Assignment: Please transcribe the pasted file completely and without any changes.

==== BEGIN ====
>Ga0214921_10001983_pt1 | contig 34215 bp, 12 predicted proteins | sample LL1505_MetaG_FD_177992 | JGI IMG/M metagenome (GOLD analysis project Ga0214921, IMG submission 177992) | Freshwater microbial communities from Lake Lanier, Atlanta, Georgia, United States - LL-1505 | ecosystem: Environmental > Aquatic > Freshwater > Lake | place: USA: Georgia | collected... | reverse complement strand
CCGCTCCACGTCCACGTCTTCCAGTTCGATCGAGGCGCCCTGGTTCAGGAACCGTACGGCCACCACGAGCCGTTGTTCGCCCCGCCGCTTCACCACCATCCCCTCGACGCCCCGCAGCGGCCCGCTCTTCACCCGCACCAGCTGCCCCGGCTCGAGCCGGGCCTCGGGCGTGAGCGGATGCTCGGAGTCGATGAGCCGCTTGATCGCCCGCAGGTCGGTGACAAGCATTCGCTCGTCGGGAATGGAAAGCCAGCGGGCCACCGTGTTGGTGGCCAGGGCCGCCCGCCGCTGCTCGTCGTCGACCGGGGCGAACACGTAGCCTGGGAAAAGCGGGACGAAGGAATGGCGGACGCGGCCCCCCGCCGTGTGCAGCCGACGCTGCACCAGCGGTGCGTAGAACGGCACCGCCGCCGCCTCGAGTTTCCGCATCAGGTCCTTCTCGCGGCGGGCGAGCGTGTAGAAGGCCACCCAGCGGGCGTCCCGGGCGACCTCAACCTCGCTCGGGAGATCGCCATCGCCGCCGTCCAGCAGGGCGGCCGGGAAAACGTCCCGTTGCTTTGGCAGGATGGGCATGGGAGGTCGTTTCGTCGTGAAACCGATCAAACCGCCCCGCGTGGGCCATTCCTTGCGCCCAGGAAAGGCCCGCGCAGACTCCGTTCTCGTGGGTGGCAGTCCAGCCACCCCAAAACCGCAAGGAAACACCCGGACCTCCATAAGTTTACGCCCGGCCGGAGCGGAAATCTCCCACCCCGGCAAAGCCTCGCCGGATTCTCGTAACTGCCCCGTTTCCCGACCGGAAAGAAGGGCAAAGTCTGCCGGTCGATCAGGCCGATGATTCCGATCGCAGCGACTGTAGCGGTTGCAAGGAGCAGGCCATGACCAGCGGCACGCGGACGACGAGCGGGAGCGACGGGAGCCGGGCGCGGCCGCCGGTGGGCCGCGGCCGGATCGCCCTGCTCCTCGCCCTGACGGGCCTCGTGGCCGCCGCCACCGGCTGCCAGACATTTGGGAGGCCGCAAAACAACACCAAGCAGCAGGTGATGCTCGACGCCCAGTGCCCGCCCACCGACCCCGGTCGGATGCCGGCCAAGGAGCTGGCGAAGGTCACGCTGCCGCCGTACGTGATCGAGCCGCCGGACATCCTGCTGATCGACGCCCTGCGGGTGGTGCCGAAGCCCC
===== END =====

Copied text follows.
>Ga0214921_10001983_pt1 | contig 34215 bp, 12 predicted proteins | sample LL1505_MetaG_FD_177992 | JGI IMG/M metagenome (GOLD analysis project Ga0214921, IMG submission 177992) | Freshwater microbial communities from Lake Lanier, Atlanta, Georgia, United States - LL-1505 | ecosystem: Environmental > Aquatic > Freshwater > Lake | place: USA: Georgia | collected... | reverse complement strand
CCGCTCCACGTCCACGTCTTCCAGTTCGATCGAGGCGCCCTGGTTCAGGAACCGTACGGCCACCACGAGCCGTTGTTCGCCCCGCCGCTTCACCACCATCCCCTCGACGCCCCGCAGCGGCCCGCTCTTCACCCGCACCAGCTGCCCCGGCTCGAGCCGGGCCTCGGGCGTGAGCGGATGCTCGGAGTCGATGAGCCGCTTGATCGCCCGCAGGTCGGTGACAAGCATTCGCTCGTCGGGAATGGAAAGCCAGCGGGCCACCGTGTTGGTGGCCAGGGCCGCCCGCCGCTGCTCGTCGTCGACCGGGGCGAACACGTAGCCTGGGAAAAGCGGGACGAAGGAATGGCGGACGCGGCCCCCCGCCGTGTGCAGCCGACGCTGCACCAGCGGTGCGTAGAACGGCACCGCCGCCGCCTCGAGTTTCCGCATCAGGTCCTTCTCGCGGCGGGCGAGCGTGTAGAAGGCCACCCAGCGGGCGTCCCGGGCGACCTCAACCTCGCTCGGGAGATCGCCATCGCCGCCGTCCAGCAGGGCGGCCGGGAAAACGTCCCGTTGCTTTGGCAGGATGGGCATGGGAGGTCGTTTCGTCGTGAAACCGATCAAACCGCCCCGCGTGGGCCATTCCTTGCGCCCAGGAAAGGCCCGCGCAGACTCCGTTCTCGTGGGTGGCAGTCCAGCCACCCCAAAACCGCAAGGAAACACCCGGACCTCCATAAGTTTACGCCCGGCCGGAGCGGAAATCTCCCACCCCGGCAAAGCCTCGCCGGATTCTCGTAACTGCCCCGTTTCCCGACCGGAAAGAAGGGCAAAGTCTGCCGGTCGATCAGGCCGATGATTCCGATCGCAGCGACTGTAGCGGTTGCAAGGAGCAGGCCATGACCAGCGGCACGCGGACGACGAGCGGGAGCGACGGGAGCCGGGCGCGGCCGCCGGTGGGCCGCGGCCGGATCGCCCTGCTCCTCGCCCTGACGGGCCTCGTGGCCGCCGCCACCGGCTGCCAGACATTTGGGAGGCCGCAAAACAACACCAAGCAGCAGGTGATGCTCGACGCCCAGTGCCCGCCCACCGACCCCGGTCGGATGCCGGCCAAGGAGCTGGCGAAGGTCACGCTGCCGCCGTACGTGATCGAGCCGCCGGACATCCTGCTGATCGACGCCCTGCGGGTGGTGCCGAAGCCCC